It has been some years since we were active in this area of the law; we keep our hand in legally but don’t know enough about what’s happening on the ground to understand how anybody with legal training and the I.Q. of a peanut could have thought this the right way to do things.
Plaintiffs, who are Jehovah’s Witnesses, refused consent for blood transfusions for their hospitalized child. So hospital employees called an “emergency hot line” to the Superior Court (Maricopa County), where judges repeatedly authorized transfusions over the parents’ objections. No court action was ever filed, no lawyer for the hospital was involved, and the record doesn’t say who made the calls. Nor does the record explain how the “hot line” worked (except that judges were apparently assigned to it on a rotating basis), who set it up, or how the hospital employees knew about it. The court clearly doesn’t understand how this happened and the hospital rather clearly didn’t try very hard to explain what it said was “standard practice in the county.” Plaintiffs filed this special action but didn’t request a stay (not an unprecedented straddle in this situation), so transfusions were made. “At this Court’s urging, the Hospital entered an appearance and answered the petition.” It then threw out the Plaintiffs’ child, telling them to find care elsewhere.
And it argued that the case was moot since the child was no longer a patient and the transfusions were already made. Put aside for a moment that this sort of argument almost never works in these cases; how do you like the thought of lawyers sitting around a table deciding that if they toss the kid into the street his parents would have no case? Denying the mootness objection, the court says this is an issue of public importance likely to evade normal review.
The Superior Court claimed jurisdiction under 8-245 (juvenile court may order medical care for a child under its jurisdiction). But that “does not confer jurisdiction,” it permits court-ordered treatment only “when a child is already under [the court’s] jurisdiction.” Since no action had ever been filed the court had no jurisdiction to do anything. (The court also notes that the orders weren’t 8-245 orders; the statute says that the treatment order is to the parents and that if they don’t comply then the court can order treatment — but at the county’s expense. These orders simply said that the hospital could transfuse if the doctor felt it necessary during surgery. We wonder if that was a Machiavellian attempt to save Maricopa County money or simple ignorance of the statute the judge was pretending to rely on. Which is worse?)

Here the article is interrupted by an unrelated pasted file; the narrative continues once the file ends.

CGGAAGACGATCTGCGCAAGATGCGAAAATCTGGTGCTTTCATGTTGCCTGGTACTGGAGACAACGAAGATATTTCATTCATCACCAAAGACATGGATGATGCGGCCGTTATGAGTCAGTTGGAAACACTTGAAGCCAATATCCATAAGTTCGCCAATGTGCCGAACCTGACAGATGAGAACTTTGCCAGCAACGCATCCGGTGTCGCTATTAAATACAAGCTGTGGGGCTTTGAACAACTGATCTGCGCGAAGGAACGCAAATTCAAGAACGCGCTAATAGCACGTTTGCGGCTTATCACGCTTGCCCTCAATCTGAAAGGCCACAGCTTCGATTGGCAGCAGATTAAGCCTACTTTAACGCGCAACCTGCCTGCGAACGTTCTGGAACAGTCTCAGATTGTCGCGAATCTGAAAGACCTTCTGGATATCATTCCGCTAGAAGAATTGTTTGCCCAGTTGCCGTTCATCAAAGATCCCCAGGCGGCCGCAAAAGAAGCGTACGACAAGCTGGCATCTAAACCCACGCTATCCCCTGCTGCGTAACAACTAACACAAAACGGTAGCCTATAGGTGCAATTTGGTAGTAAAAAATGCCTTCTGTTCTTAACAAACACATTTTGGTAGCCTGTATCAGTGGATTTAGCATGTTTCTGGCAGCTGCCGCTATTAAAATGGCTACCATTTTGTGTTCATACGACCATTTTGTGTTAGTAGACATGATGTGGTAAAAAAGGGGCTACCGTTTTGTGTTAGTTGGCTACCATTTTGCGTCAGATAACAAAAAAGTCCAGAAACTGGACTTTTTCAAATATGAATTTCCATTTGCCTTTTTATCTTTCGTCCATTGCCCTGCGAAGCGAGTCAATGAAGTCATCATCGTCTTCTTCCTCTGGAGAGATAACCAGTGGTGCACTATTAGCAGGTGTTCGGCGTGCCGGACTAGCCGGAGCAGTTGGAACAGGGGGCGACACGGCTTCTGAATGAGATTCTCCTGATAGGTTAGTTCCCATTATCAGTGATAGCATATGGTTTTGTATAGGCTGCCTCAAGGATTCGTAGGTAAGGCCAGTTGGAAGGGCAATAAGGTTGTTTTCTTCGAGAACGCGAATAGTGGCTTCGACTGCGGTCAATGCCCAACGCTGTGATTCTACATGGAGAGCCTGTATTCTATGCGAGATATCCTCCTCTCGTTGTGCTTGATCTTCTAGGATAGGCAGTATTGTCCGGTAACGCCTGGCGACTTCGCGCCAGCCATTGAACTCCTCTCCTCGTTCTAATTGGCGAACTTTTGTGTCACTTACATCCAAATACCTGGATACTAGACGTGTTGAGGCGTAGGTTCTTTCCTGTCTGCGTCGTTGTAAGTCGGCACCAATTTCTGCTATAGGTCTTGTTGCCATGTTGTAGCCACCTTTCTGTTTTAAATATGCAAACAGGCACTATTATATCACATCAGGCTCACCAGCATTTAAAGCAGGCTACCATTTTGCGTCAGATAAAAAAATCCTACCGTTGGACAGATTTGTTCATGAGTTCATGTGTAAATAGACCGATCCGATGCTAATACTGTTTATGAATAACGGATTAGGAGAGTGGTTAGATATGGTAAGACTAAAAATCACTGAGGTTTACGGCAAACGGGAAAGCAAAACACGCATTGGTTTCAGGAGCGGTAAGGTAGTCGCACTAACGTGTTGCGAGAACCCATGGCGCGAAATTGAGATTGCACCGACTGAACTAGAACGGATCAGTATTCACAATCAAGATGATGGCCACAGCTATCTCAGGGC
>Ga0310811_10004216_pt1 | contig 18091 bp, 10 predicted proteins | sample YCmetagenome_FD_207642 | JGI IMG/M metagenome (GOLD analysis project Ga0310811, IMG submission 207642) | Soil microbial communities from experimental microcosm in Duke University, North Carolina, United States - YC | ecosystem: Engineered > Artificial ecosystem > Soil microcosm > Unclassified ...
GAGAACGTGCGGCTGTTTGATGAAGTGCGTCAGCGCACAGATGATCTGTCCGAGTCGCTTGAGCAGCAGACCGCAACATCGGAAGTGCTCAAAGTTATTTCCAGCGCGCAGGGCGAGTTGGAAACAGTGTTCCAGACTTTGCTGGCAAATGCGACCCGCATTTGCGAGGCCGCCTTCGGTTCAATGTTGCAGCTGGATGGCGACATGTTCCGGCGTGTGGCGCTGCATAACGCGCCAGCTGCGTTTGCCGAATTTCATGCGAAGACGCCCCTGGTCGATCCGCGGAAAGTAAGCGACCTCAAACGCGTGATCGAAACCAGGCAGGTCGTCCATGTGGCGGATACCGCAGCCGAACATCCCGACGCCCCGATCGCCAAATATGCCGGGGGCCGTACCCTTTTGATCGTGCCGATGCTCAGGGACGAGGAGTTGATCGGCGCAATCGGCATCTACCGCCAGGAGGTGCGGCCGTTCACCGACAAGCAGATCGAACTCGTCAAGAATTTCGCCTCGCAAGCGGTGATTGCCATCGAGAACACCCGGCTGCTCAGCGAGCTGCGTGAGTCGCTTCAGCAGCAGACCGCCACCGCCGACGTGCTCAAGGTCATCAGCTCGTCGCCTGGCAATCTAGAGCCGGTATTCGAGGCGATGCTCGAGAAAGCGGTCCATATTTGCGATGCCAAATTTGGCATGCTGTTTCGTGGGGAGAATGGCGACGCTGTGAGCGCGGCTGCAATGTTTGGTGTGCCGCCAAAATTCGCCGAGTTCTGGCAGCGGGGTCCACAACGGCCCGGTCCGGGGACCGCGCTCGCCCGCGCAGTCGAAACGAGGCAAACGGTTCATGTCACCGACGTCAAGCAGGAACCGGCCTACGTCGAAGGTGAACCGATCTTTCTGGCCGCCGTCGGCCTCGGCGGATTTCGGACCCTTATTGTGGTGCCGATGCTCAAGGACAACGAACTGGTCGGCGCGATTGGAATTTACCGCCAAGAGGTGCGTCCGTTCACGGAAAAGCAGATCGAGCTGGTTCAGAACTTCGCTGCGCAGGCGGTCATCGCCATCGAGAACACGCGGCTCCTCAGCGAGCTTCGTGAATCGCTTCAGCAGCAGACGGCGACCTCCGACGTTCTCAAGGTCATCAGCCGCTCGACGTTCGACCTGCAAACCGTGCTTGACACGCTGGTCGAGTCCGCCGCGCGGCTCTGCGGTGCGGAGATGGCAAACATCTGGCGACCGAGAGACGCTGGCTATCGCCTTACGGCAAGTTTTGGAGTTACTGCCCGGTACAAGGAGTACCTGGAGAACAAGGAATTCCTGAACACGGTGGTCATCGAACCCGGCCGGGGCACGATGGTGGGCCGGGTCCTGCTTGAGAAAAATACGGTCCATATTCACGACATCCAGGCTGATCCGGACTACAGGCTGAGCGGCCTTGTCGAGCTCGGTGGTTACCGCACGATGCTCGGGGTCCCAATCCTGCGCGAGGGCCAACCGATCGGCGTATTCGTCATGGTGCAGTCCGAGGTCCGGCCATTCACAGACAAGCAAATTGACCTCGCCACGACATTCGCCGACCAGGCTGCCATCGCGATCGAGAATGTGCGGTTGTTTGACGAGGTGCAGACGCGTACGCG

“Our review of Arizona statutes and rules of procedure reveals no provision . . . authorizing the superior court to maintain an emergency hotline for the purpose of ordering medical treatment for a non-consenting minor . . . .” The orders were therefore void.
To recap: Someone instituted a “hotline” system. For some unknown period of time Superior Court judges accepted phone calls from health-care workers and based on those calls, no legal writ having been filed, issued orders purporting to authorize medical care over objection. How could none of the people involved in that have noticed that there was no legal basis for any of it? What’s worse, the system apparently normally operated ex parte. How could none of the judges have seen what the Court of Appeals strongly suggests — that this violates the Code of Judicial Conduct?
But this is the sort of thing that happens when you turn courts into social-service agencies, complete with bureaucratized judges eager to play the role of social worker.
As for whether anyone will ever be held accountable, you know the answer to that.
In a footnote the Court of Appeals can’t resist pointing out that in this case none of this was necessary anyway. It mentions 36-2271, which was intended to solve this problem long ago: in a surgical emergency the hospital doesn’t need the parents’ consent.